The authors report a case of dupilumab-induced vitiligo in a patient with a long-standing history of atopic dermatitis. This case serves to underscore the potential adverse effects of biologics reflective of cytokine disequilibrium falling under the rubric of adverse immune reactions.
Dupilumab (Dupixent) is the first biologic targeted therapy to treat moderate to severe atopic dermatitis (AD) in adults approved by the FDA and the European Medicines Agency in 2017 and 2018, respectively. It is a subcutaneously injected monoclonal antibody that targets the IL-4 receptor alpha subunit shared by the IL-4 and IL-13 receptors. The most impressive clinical outcome achieved by blocking the T helper (TH) cell type 2 signaling pathways is the significant improvements in inflammation, pruritus and, thereby, the overall quality of life in patients.1-4
Dupilumab is not only used to treat AD but other diseases associated with the allergic diathesis, most notably asthma and allergic polyps. It has proven highly effective in treating AD whereby patients report a significant reduction in the overall usage of glucocorticosteroid either topically or systemically.5
Given the significant beneficial effects that dupilumab has on altering the TH2 dominant cytokine milieu operational in the atopic diathesis, it is not surprising that an overzealous TH1 response pathway could potentially become unmasked in some patients taking the drug. Specifically unexpectedly, there is paradoxical upregulation of TH1 and interferon (IFN) γ-mediated inflammation in the setting of dupilumab therapy. The drug has profound effects on the blockade of IL-4 and IL-13 signaling of the TH2 pathway.6,7
However, likely attributable to this iatrogenic cytokine imbalance is the development of alopecia, psoriasis, persistent facial dermatitis, and recall dermatitis at patch test sites after the initiation of dupilumab therapy.8-10 More recently, a rosacea-like reaction associated with dupilumab treatment has been reported.11
Heibel et al11 suggested that TH2 pathway inhibition by dupilumab was conducive to the proliferation of Demodex and increased IL-17-mediated inflammation implicated in the pathophysiology of rosacea. In the same vein, perioral dermatitis can occur in the setting of dupilumab therapy and may be potentially reflective of suppression of TH2-mediated inflammation and upregulation of TH1 and IFNγ-mediated inflammation as a possible mechanism.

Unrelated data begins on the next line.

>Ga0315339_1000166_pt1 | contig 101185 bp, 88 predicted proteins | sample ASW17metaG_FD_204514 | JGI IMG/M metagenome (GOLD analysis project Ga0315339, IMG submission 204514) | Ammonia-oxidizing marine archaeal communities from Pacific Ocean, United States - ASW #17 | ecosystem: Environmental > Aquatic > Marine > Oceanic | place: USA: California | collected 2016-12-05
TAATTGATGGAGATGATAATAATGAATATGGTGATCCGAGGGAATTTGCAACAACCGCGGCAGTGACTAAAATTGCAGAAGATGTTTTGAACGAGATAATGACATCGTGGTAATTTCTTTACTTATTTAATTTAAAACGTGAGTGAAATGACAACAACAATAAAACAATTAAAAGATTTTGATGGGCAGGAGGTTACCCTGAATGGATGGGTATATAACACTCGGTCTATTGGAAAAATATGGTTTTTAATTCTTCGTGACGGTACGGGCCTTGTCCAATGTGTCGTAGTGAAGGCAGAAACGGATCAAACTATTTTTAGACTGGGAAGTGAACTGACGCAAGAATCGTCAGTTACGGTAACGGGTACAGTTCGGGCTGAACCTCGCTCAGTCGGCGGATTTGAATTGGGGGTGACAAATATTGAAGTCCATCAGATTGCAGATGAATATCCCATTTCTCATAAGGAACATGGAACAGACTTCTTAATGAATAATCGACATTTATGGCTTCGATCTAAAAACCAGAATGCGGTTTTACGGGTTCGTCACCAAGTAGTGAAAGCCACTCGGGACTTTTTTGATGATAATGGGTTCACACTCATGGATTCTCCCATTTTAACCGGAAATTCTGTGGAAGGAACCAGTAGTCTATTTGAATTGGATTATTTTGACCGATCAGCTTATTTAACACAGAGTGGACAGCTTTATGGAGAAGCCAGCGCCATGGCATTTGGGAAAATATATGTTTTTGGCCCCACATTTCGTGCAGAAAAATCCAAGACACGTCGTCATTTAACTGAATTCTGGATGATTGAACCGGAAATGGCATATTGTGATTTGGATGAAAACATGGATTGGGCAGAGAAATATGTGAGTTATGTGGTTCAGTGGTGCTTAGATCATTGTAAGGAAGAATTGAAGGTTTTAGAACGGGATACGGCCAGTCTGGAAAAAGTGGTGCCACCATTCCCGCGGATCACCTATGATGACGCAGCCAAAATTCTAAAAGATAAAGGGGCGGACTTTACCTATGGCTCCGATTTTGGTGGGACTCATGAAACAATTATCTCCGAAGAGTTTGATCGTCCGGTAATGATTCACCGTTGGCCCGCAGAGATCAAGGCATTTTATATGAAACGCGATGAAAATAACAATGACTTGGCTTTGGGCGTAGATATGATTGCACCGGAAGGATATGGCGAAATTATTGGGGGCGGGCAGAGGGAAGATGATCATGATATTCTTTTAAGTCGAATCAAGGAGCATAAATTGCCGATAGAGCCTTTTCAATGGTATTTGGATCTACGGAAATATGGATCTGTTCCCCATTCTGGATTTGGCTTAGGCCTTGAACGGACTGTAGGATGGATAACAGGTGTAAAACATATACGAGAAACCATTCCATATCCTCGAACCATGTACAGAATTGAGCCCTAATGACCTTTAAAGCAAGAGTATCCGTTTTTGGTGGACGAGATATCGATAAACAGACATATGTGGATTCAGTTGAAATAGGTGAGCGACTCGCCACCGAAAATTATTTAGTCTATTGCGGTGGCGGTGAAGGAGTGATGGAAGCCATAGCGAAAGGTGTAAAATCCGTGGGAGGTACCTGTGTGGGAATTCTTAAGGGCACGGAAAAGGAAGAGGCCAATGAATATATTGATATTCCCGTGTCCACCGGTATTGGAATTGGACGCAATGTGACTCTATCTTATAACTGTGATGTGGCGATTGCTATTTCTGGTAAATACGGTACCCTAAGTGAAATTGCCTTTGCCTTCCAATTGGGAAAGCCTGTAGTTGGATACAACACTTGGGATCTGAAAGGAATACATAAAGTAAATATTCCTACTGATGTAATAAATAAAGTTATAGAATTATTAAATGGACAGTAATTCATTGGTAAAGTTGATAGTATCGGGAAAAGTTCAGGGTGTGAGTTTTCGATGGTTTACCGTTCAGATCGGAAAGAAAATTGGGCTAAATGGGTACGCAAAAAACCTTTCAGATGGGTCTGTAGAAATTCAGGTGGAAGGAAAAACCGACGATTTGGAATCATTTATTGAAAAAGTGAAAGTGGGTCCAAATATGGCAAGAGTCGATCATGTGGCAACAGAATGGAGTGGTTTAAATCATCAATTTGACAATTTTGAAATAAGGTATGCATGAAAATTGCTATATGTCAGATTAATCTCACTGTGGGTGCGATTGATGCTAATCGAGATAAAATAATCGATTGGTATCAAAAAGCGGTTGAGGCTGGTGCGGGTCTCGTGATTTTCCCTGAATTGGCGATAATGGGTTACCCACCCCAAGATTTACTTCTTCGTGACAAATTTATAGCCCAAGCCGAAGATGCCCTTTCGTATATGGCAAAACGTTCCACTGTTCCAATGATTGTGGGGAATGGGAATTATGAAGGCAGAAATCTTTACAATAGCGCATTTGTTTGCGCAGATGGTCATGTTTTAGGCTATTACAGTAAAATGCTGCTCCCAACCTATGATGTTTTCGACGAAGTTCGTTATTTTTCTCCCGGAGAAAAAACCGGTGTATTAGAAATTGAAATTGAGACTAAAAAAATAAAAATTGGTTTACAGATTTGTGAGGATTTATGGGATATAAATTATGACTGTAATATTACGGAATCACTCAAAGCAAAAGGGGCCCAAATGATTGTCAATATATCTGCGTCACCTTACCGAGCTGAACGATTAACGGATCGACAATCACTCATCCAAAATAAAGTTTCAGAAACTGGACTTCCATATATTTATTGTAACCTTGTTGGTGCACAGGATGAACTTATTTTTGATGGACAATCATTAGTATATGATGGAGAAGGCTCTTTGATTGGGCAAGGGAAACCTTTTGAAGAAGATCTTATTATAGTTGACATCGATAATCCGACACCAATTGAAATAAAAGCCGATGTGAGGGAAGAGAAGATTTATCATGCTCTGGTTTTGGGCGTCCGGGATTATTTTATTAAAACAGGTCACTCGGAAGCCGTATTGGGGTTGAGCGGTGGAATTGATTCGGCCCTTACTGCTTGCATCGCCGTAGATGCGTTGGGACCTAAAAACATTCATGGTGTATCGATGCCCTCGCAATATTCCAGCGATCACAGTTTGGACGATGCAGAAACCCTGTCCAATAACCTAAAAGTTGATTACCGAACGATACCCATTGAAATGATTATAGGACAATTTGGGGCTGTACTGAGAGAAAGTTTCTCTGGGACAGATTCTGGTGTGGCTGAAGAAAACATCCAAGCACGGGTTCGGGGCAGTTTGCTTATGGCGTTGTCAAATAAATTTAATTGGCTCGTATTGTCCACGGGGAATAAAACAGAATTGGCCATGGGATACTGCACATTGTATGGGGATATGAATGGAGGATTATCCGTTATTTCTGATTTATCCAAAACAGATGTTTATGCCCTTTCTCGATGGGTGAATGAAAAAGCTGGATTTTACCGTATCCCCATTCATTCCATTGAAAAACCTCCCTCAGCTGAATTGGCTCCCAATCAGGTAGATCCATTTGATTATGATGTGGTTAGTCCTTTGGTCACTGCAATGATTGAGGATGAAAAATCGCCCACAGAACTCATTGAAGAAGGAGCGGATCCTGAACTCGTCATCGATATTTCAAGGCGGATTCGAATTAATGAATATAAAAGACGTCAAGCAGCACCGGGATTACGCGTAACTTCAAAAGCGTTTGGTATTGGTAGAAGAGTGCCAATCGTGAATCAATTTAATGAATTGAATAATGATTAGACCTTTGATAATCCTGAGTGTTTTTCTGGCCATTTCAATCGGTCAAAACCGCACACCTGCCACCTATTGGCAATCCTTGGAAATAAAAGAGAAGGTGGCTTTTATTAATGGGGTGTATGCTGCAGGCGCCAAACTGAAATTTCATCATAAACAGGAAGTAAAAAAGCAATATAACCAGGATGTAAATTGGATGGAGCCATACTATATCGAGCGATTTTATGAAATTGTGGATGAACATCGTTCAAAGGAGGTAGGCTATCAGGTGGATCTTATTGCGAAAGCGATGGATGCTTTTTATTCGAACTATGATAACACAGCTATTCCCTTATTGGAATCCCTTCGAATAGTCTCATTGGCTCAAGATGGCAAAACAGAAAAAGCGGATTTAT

Herein, we describe a patient who developed vitiligo temporally associated with dupilumab therapy. We offer the espousal that the vitiliginous reaction reflects an immune adverse effect attributable to the altered cytokine milieu induced by the drug resulting in an unmasking of the TH1 inflammatory cascade operational in vitiligo.
A 68-year-old African American man with a 2-year history of moderate to severe AD presented to clinic for evaluation and management. The patient had been using a combination of topical corticosteroids, antihistamines, and intramuscular triamcinolone without significant improvement. Due to the refractory nature of his dermatitis, the patient was started on dupilumab (one subcutaneous 600-mg injection followed by 300-mg subcutaneous injection every other week thereafter). He continued on topical corticosteroids as needed in conjunction with dupilumab.
Five weeks after drug initiation, despite significant symptomatic improvement, the patient presented with widespread hypopigmentation. On physical exam, there were new-onset bilateral and symmetrical hypopigmented patches distributed on his neck, antecubital fossae, flanks, and medial lower extremities (Figure 1). These changes were progressive with time. Given the exam findings, two punch biopsies were performed to establish a diagnosis: one from the posterior neck and one from the right anterior thigh. Dupilumab was then withdrawn for a total of 6 weeks while the patient treated his AD with topical corticosteroids and hydroxyzine (25 mg) as needed.
Upon discontinuation of dupilumab, the patient gradually repigmented in all locations, reverting back to baseline pigment within 1 month. As the patient’s AD symptoms worsened, it was deemed that a rechallenge of dupilumab was appropriate. The prior dosing mentioned was utilized. Six weeks after the drug rechallenge, the patient presented again with hypopigmentation. This pattern varied from the initial presentation in that it was macular and haphazardly scattered on the body throughout (Figure 2). The patient discontinued dupilumab a second time, and has not undergone any repigmentation to date.
Histopathologic examination from the markedly hypopigmented patch of the right anterior thigh exhibited a very different morphology than the largely resolved quiescent eczematous pattern captured in the neck biopsy. A Fontana-Masson preparation did not show any depigmentation, however, the Melan-A stain revealed strikingly reduced melanocyte number and stretches of epidermis devoid of melanocytes (Figure 3). The biopsy showed a somewhat thinned appearing epidermis, with melanin pigment throughout the epidermis and within the stratum corneum. The melanocytes present had a blunted, rounded appearance.